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Don't let fear rob the joy of freedom from SA's children


Overblown fear about “stranger danger” in South Australia has taken away the freedom of a generation of children. It’s time to let our children find the magic that only comes from encountering nature, writes Malcolm King.

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Storm water roars down Brownhill Creek as we charge along the ridge, past the Goodwood orphanage where the witches live, across the slippery stobie pole bridge, crashing through the bamboo and fennel, an invincible gang of six-year-olds, armed with jars of trap door spiders.

That’s a childhood memory of mine. What’s your happiest childhood memory? I bet it wasn’t spent indoors. This story is about freedom and freedom denied.

We live in nature’s best garden, bound by hills and sea, yet Adelaide children are corralled inside by fearful parents, robbing them of wild time in unsupervised play.

Lets expose a fraud that has hammered fear in to parents for more than 30 years. Since the Truro murders and the kidnapping of Kirste Gordon and Joanne Ratcliffe in the 1970s at the Adelaide Oval, the tabloid media have depicted Adelaide brimming with pedophiles. The facts don’t support this.

There were 169 cases of substantiated child sexual assault in South Australia in 2015, according to an Australian Institute of Family Studies report. That’s 169 cases too many but as there are about 300,000 kids aged 1-14 years of age in SA, it’s almost 20,000 times more likely a child will be admitted to hospital due to a fall at home than a serious sexual assault.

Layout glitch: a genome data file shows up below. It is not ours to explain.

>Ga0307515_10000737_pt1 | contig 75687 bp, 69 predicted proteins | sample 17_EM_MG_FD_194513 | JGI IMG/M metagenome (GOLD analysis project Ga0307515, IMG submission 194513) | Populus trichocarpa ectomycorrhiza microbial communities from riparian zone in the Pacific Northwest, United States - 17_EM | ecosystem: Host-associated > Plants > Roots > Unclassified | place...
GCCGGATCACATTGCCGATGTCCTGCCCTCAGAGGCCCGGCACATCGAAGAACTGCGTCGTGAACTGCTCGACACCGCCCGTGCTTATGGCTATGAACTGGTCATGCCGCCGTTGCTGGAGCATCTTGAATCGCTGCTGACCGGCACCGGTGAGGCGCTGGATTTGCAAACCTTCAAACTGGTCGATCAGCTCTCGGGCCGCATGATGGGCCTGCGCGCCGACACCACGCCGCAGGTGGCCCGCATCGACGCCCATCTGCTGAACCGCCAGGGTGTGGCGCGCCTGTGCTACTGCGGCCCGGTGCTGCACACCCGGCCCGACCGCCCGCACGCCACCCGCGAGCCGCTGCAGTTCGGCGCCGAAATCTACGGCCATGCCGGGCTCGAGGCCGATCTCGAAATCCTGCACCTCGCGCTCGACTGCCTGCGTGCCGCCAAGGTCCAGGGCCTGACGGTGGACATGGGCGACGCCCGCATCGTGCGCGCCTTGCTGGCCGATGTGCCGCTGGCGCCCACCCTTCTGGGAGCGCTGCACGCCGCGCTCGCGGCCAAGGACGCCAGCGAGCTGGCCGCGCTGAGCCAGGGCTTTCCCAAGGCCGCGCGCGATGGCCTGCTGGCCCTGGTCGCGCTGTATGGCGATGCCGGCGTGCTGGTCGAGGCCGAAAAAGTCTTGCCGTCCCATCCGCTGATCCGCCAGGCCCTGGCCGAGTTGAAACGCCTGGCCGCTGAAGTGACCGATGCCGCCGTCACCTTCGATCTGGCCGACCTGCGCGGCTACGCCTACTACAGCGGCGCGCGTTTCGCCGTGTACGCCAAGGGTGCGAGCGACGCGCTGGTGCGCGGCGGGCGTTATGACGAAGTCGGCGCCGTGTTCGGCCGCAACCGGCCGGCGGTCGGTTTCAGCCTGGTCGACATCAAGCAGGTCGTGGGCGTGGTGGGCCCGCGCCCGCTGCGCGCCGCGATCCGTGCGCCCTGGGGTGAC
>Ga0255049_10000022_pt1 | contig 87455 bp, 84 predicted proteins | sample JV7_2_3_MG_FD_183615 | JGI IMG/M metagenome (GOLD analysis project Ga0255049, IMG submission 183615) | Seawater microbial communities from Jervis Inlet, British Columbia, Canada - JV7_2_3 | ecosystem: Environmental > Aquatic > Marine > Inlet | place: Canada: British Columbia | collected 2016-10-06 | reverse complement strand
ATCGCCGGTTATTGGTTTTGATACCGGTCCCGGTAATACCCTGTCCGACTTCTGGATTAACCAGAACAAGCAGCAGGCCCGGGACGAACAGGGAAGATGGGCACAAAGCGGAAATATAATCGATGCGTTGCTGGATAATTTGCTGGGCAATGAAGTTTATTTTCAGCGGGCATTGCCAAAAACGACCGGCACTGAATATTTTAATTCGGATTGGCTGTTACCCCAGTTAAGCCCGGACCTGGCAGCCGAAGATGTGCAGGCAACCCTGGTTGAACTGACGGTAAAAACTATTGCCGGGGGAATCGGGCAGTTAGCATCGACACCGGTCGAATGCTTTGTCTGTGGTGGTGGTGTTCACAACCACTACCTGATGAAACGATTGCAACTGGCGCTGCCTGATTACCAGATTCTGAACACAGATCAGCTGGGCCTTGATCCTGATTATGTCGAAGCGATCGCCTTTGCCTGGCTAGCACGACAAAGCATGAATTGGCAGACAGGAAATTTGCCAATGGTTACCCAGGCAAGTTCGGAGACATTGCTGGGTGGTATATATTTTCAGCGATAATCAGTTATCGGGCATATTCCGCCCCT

The stranger danger furphy is further exaggerated as 90 per cent of child sexual assaults are perpetrated by a family member or friend, according to the same report. It’s a wily uncle or the dodgy mate one has to watch out for. Stranger assaults are very rare.

The real threats to children, such as reversing over them in the drive or failing to vaccinate them, are under-reported.

The relentless media assault has falsely branded the City of Churches as the rape and murder capital of the nation. In an ironic twist, we praise the state’s natural beauty while barring our children from playing in it unsupervised. Let’s take an Apprehended Violence Order out on the media’s prurient interest in sexual assault.

Freedom may be frightening – even terrifying for parents – but it’s liberating for children.

Back in 2008, New York columnist Lenore Skenazy was lampooned in the media as America’s “worst mom” when she wrote about letting her nine-year-old son travel on the subway alone. Skenazy went on to write a book called Free Range Kids, based on her belief that children today are overprotected and over-parented.

“American statistics show that if you left your children on the side of the road, you would have to wait 750,000 years before they were kidnapped by a stranger,” Skenazy wrote.

Adelaide’s streets are childless, as over-protective parents cocoon them inside, giving in to technology as entertainment. If kids do leave the house, they’re driven everywhere.

Research suggests that children’s “roaming radius” from home has shrunk by 90 per cent since the 1970s, according to Britain’s heritage body, the National Trust. The figures are comparable to urban Australia.

Children need to climb trees, study ants and spiders and know the unfenced horizon of hours, as captured by the poet ee cummings in his poem (In Just-).